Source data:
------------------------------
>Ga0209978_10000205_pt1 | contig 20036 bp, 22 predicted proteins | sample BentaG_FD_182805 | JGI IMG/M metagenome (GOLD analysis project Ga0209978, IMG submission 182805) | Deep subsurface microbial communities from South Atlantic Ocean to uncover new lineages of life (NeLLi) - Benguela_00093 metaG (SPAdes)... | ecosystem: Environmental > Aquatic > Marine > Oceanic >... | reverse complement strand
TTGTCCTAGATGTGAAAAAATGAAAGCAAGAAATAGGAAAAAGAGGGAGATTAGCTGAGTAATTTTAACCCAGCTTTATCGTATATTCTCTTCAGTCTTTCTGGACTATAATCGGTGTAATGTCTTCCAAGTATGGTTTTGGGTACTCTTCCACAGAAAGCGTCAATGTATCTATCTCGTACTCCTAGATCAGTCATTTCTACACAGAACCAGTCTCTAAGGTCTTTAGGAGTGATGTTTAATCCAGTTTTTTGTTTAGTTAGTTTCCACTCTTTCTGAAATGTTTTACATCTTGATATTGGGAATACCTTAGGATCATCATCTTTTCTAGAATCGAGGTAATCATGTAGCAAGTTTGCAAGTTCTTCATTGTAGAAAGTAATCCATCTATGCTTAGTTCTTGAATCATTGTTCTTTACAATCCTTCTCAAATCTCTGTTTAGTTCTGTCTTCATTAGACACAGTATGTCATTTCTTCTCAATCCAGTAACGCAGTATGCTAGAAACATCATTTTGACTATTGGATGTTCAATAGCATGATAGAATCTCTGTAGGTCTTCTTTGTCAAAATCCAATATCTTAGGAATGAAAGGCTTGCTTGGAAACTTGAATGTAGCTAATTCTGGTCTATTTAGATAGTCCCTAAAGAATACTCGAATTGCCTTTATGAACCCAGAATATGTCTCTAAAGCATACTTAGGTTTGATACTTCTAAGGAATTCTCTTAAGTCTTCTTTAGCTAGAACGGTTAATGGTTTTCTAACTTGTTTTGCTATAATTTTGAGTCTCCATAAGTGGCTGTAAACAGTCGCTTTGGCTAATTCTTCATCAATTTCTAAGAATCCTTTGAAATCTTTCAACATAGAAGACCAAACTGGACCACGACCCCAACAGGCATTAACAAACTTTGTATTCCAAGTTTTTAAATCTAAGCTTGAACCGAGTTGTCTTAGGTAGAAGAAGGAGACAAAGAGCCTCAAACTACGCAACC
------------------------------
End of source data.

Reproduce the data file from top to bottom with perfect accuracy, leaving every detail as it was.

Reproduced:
>Ga0209978_10000205_pt1 | contig 20036 bp, 22 predicted proteins | sample BentaG_FD_182805 | JGI IMG/M metagenome (GOLD analysis project Ga0209978, IMG submission 182805) | Deep subsurface microbial communities from South Atlantic Ocean to uncover new lineages of life (NeLLi) - Benguela_00093 metaG (SPAdes)... | ecosystem: Environmental > Aquatic > Marine > Oceanic >... | reverse complement strand
TTGTCCTAGATGTGAAAAAATGAAAGCAAGAAATAGGAAAAAGAGGGAGATTAGCTGAGTAATTTTAACCCAGCTTTATCGTATATTCTCTTCAGTCTTTCTGGACTATAATCGGTGTAATGTCTTCCAAGTATGGTTTTGGGTACTCTTCCACAGAAAGCGTCAATGTATCTATCTCGTACTCCTAGATCAGTCATTTCTACACAGAACCAGTCTCTAAGGTCTTTAGGAGTGATGTTTAATCCAGTTTTTTGTTTAGTTAGTTTCCACTCTTTCTGAAATGTTTTACATCTTGATATTGGGAATACCTTAGGATCATCATCTTTTCTAGAATCGAGGTAATCATGTAGCAAGTTTGCAAGTTCTTCATTGTAGAAAGTAATCCATCTATGCTTAGTTCTTGAATCATTGTTCTTTACAATCCTTCTCAAATCTCTGTTTAGTTCTGTCTTCATTAGACACAGTATGTCATTTCTTCTCAATCCAGTAACGCAGTATGCTAGAAACATCATTTTGACTATTGGATGTTCAATAGCATGATAGAATCTCTGTAGGTCTTCTTTGTCAAAATCCAATATCTTAGGAATGAAAGGCTTGCTTGGAAACTTGAATGTAGCTAATTCTGGTCTATTTAGATAGTCCCTAAAGAATACTCGAATTGCCTTTATGAACCCAGAATATGTCTCTAAAGCATACTTAGGTTTGATACTTCTAAGGAATTCTCTTAAGTCTTCTTTAGCTAGAACGGTTAATGGTTTTCTAACTTGTTTTGCTATAATTTTGAGTCTCCATAAGTGGCTGTAAACAGTCGCTTTGGCTAATTCTTCATCAATTTCTAAGAATCCTTTGAAATCTTTCAACATAGAAGACCAAACTGGACCACGACCCCAACAGGCATTAACAAACTTTGTATTCCAAGTTTTTAAATCTAAGCTTGAACCGAGTTGTCTTAGGTAGAAGAAGGAGACAAAGAGCCTCAAACTACGCAACC